School Superintendent Don Dunn's eyes twinkle as he watches squealing elementary school children scamper around their new gym during physical education class.
The Tyler Morning Telegraph reports the structure, one of two completed in recent months, has a light, airy feel with gleaming striped wood floors and the faint aroma of fresh paint.
There also is a spiffy new cafeteria with round tables and plenty of room to open a milk carton without elbowing a classmate.
Across campus, efforts are underway to construct a shiny new school, a much larger version of the old one that was destroyed last spring.
"It's been a long year," he said. "We've worked really hard to get where we are today."
This same time last year, a deadly EF3 tornado plowed through the Van Independent School District, wiping away entire portions of its elementary campus and damaging the administration building.
The storm attacked the town with a vengeance on May 10, 2015, Mother's Day, killing two people and injuring dozens more.
Hundreds of homes were damaged or destroyed, leaving areas affected by the storm essentially unrecognizable.
The weather produced some of the darkest days of Dunn's 25-year tenure as an educator and some of the brightest as well.
"I didn't attend a single funeral of one of our kids," he said. "When something like this happens, it put everything in perspective. We're a close community and everyone rallies around everyone else."
Fortunately, time has a way of healing and changing perspectives, so it's possible to find good in bad situations, he said.
"I think we are absolutely blessed by that tornado coming through here," Dunn said. "As a result of that storm, we are going to provide our kids with a building that will serve them many, many years."
Shortly after deadly winds ripped through Van, Dunn picked up some of his coaches, and they followed the path of the tornado as it headed toward the administration building and lower grades.
The shell-shocked men were sick with worry.
With so many families caught in its path, did everyone survive?
And did their school district suffer any damages?
Pulling into the pitch-black parking lot, it was immediately evident there was no escaping the fury of Mother Nature.
Debris was scattered everywhere . leaves, limbs, papers, whatever the wind happened to pick up.
The educators, armed with flashlights, climbed out and ventured toward the administration building. They found wind and water damage.
A front support was found almost buckled in half -- a casualty of a flying couch.
"It looked a little like a war zone," Dunn said, his eyes taking on a weary look. "There was a sofa hanging on the hand rail; it came flying from across the street."
A cast-iron bathtub was resting on the front walk, and a second one was sitting behind the building.
In the bus area, there were more damages.
The old gym, north cafeteria and J.E. Rhodes Elementary were essentially ripped away, leaving primarily remnants of days gone by and mounds of debris.
The old high school, creaking and moaning as water poured inside, seemed to echo the reaction of the devastated educators.
"There was debris everywhere," Dunn said. "It was almost unimaginable."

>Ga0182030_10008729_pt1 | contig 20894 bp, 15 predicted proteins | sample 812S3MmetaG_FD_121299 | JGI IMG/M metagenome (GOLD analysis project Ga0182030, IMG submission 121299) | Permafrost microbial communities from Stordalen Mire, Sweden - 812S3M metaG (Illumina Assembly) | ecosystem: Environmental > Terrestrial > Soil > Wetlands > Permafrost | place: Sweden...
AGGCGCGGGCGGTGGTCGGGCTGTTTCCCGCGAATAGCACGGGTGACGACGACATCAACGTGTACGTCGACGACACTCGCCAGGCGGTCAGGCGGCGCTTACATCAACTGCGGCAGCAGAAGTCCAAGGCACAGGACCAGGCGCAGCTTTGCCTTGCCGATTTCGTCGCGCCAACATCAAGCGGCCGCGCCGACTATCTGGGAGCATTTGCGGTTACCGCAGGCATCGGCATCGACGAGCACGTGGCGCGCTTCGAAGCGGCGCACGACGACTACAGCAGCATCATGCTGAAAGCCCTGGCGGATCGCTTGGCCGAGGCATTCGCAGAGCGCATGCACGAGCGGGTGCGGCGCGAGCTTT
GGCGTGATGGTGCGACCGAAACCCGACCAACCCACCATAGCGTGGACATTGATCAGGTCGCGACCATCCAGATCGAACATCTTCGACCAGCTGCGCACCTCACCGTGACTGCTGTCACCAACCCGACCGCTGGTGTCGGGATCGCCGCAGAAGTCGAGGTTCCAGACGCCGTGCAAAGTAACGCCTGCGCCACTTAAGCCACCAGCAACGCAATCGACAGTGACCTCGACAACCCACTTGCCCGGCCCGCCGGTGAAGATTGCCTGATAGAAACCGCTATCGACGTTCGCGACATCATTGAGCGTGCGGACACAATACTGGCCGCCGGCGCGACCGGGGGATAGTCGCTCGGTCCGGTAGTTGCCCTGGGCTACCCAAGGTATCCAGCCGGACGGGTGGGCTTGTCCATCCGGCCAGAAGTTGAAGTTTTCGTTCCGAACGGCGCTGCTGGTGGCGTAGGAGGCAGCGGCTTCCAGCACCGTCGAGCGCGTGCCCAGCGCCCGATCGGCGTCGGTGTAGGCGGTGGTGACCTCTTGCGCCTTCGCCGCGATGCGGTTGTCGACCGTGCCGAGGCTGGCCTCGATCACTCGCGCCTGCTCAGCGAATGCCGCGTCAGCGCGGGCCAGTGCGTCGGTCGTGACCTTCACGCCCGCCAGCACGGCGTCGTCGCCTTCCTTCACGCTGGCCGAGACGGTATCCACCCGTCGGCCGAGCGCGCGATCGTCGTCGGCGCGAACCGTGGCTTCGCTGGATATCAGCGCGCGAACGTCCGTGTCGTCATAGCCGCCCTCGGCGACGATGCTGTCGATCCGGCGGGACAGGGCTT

They summoned a fence company, and in 24 hours the entire 37-acre campus was secured to keep everyone out but authorized personnel.
"The first thing we had to figure out was, `What are we going to do with our kids?"' Dunn said. "We had two weeks of school left."
The district closed for a week to regroup and then partially reopened with a new focus: to comfort, educate and create a plan for brighter days.
Younger students were sent home for the remainder of the school year.
A party was planned to let teachers and students reconnect emotionally.
With the academic year coming to a close, school officials braced for an exhausting summer dominated by repairs and reinventing.
"We wanted everything done by Aug. 1, so teachers would have time to prepare," Dunn said. "We had 77 straight days to get things done to make the deadline."
It was a lofty goal, but everyone seemed to believe nothing was impossible. "I felt like we were ready for the challenge," said Danny Morrow, business manager for maintenance and operations.
Area districts, such as Tyler, Brownsboro and Grand Saline, to name a few, pitched in with supplies and cut-rate portable buildings.
Dozens of portables were grouped together to create "Vandal Village" for some lower elementary grades.
Damaged class space that survived the brunt of the storm was repaired and spiffed up with fresh paint and carpeting.
Administration employees moved into trailers to work until their building could be repaired and communications restored.
It became a whirlwind summer as typical workdays stretched to 15 hours or longer, but efforts to pick up the pieces continued.
The clock was ticking.
Ready or not, school would start again in August.
When the buzzer finally sounded to begin a new academic year, district officials were ready and waiting with open arms.
A year after the tornado, the district still faces a long road before it reaches a full recovery.
For now, resources are devoted to the construction of the new elementary school, which will provide extra elbow room for future growth needs.
The new structure is expected to include some characteristics of the old, paying homage to the original.
Construction is expected to continue throughout the remainder of the year and into next, weather permitting.
"It's an awesome deal, just to put the past 11 months away and to go from where we were to where we are now," Morrow said last month. "We've been fortunate."